Why the “wall of separation” must be porous

July 2, 2013 — Leave a comment

Ruling on appeal of a preliminary injunction, the Tenth Circuit Court of Appeals has–in a divided decision–ruled that a for-profit business may absorb the religious beliefs of its owner. This carves out space for Hobby Lobby, Inc. to continue its non-compliance with provisions of the Affordable Care Act (Obamacare) known as the contraception mandate without the threat of daily fines of $1 million. While it is a procedural ruling, the notion that a for-profit company can “absorb” the religious beliefs will require clarification from the court and will be significant for future decisions.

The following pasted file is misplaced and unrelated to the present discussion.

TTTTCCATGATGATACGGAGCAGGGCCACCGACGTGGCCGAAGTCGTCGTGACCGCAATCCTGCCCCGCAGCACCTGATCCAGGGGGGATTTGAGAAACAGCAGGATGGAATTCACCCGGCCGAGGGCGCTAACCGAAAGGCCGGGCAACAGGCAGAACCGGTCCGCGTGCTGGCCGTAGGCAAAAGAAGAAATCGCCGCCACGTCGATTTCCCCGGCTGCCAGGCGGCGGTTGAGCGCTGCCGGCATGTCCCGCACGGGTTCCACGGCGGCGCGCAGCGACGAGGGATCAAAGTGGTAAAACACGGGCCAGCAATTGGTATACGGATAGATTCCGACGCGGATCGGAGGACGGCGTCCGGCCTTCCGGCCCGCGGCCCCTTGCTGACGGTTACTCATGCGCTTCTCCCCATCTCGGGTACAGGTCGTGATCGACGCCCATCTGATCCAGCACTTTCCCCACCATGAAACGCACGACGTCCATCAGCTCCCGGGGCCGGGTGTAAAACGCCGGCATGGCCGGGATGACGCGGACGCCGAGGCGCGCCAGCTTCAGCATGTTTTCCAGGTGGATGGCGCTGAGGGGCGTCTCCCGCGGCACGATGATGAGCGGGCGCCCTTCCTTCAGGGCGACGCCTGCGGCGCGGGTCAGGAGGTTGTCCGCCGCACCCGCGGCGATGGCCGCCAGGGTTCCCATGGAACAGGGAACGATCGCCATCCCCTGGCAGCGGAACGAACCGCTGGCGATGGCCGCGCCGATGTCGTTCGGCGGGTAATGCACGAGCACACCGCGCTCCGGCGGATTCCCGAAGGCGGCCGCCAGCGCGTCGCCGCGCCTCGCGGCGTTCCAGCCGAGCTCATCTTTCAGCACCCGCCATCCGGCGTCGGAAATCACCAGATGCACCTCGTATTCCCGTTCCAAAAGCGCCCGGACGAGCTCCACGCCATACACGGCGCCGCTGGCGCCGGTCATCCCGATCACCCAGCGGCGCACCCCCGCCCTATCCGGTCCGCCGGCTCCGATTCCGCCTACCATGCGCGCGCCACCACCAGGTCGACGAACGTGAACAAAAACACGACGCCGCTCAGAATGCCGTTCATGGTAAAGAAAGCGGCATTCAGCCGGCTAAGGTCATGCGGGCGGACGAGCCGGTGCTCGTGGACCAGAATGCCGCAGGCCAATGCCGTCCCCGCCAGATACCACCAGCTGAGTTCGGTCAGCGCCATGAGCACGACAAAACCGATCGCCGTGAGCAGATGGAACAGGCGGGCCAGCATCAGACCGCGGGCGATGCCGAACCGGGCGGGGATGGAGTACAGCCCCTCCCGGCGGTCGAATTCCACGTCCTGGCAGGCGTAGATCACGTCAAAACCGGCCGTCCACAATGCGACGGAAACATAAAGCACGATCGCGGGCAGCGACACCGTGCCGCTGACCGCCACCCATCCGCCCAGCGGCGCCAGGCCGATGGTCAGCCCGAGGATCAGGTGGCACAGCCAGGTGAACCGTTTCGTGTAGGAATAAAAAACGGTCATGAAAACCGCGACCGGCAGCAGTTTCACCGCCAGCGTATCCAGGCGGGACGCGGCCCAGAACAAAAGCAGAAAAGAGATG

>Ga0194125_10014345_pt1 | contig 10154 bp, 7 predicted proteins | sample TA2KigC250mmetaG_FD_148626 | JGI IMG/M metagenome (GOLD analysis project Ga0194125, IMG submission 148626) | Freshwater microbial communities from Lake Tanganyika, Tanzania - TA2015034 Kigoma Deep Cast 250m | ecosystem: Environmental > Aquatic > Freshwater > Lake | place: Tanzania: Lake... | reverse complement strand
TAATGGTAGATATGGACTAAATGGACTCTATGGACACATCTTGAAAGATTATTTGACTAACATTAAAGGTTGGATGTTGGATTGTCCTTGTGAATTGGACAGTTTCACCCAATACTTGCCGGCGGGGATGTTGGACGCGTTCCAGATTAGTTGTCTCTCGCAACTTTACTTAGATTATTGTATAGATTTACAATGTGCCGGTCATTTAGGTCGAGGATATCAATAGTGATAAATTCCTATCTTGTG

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Regardless of what you think about this decision, it does illustrate a deeper issue: religion and society cannot be separated by a wall that is not somehow porous. We can disagree with how porous the wall ought to be, but a complete separation of the two tends to favor tyranny rather than freedom.

Why? It’s imperative to acknowledge that there are things that matter more deeply than the way we order and govern our life together as a nation. In a highly pluralistic society, its imperative to recognize that “secular reason” cannot be the sole arbiter of our decisions without doing violence to the large number of people who acknowledge an authority deeper than that of the state. As a result, it is important to carve out exceptions for religious people and religious organizations and corporations as the court has intimated it may do in the case of Hobby Lobby.

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